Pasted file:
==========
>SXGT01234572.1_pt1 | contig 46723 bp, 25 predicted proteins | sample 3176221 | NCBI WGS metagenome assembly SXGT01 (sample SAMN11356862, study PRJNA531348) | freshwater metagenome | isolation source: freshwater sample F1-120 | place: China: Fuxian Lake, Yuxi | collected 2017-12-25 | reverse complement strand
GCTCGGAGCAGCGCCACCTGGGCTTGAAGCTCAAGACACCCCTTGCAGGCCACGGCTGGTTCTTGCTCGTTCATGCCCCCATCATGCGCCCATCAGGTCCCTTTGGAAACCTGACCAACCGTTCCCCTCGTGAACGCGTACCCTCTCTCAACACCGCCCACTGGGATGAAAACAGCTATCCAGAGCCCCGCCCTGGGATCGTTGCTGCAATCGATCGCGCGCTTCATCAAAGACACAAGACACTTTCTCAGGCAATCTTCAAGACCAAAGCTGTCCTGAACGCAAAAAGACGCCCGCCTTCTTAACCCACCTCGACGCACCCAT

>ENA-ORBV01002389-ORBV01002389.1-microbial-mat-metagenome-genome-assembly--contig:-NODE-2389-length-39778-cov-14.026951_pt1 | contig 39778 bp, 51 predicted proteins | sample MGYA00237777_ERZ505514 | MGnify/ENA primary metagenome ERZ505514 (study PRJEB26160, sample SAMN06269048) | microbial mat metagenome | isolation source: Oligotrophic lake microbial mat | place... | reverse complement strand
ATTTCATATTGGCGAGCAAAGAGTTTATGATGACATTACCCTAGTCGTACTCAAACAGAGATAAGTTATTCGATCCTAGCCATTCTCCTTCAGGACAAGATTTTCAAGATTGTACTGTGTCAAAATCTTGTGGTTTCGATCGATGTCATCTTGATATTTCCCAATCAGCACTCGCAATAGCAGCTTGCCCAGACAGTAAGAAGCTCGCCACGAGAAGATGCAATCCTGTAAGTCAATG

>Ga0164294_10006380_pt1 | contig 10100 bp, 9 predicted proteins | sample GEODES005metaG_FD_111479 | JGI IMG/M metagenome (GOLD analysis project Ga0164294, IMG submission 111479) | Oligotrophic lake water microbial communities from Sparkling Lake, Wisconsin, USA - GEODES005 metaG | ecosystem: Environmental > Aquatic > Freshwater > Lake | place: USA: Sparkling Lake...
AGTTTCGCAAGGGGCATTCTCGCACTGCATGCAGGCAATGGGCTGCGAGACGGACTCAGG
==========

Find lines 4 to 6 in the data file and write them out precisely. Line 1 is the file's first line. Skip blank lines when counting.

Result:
ATTTCATATTGGCGAGCAAAGAGTTTATGATGACATTACCCTAGTCGTACTCAAACAGAGATAAGTTATTCGATCCTAGCCATTCTCCTTCAGGACAAGATTTTCAAGATTGTACTGTGTCAAAATCTTGTGGTTTCGATCGATGTCATCTTGATATTTCCCAATCAGCACTCGCAATAGCAGCTTGCCCAGACAGTAAGAAGCTCGCCACGAGAAGATGCAATCCTGTAAGTCAATG

>Ga0164294_10006380_pt1 | contig 10100 bp, 9 predicted proteins | sample GEODES005metaG_FD_111479 | JGI IMG/M metagenome (GOLD analysis project Ga0164294, IMG submission 111479) | Oligotrophic lake water microbial communities from Sparkling Lake, Wisconsin, USA - GEODES005 metaG | ecosystem: Environmental > Aquatic > Freshwater > Lake | place: USA: Sparkling Lake...
AGTTTCGCAAGGGGCATTCTCGCACTGCATGCAGGCAATGGGCTGCGAGACGGACTCAGG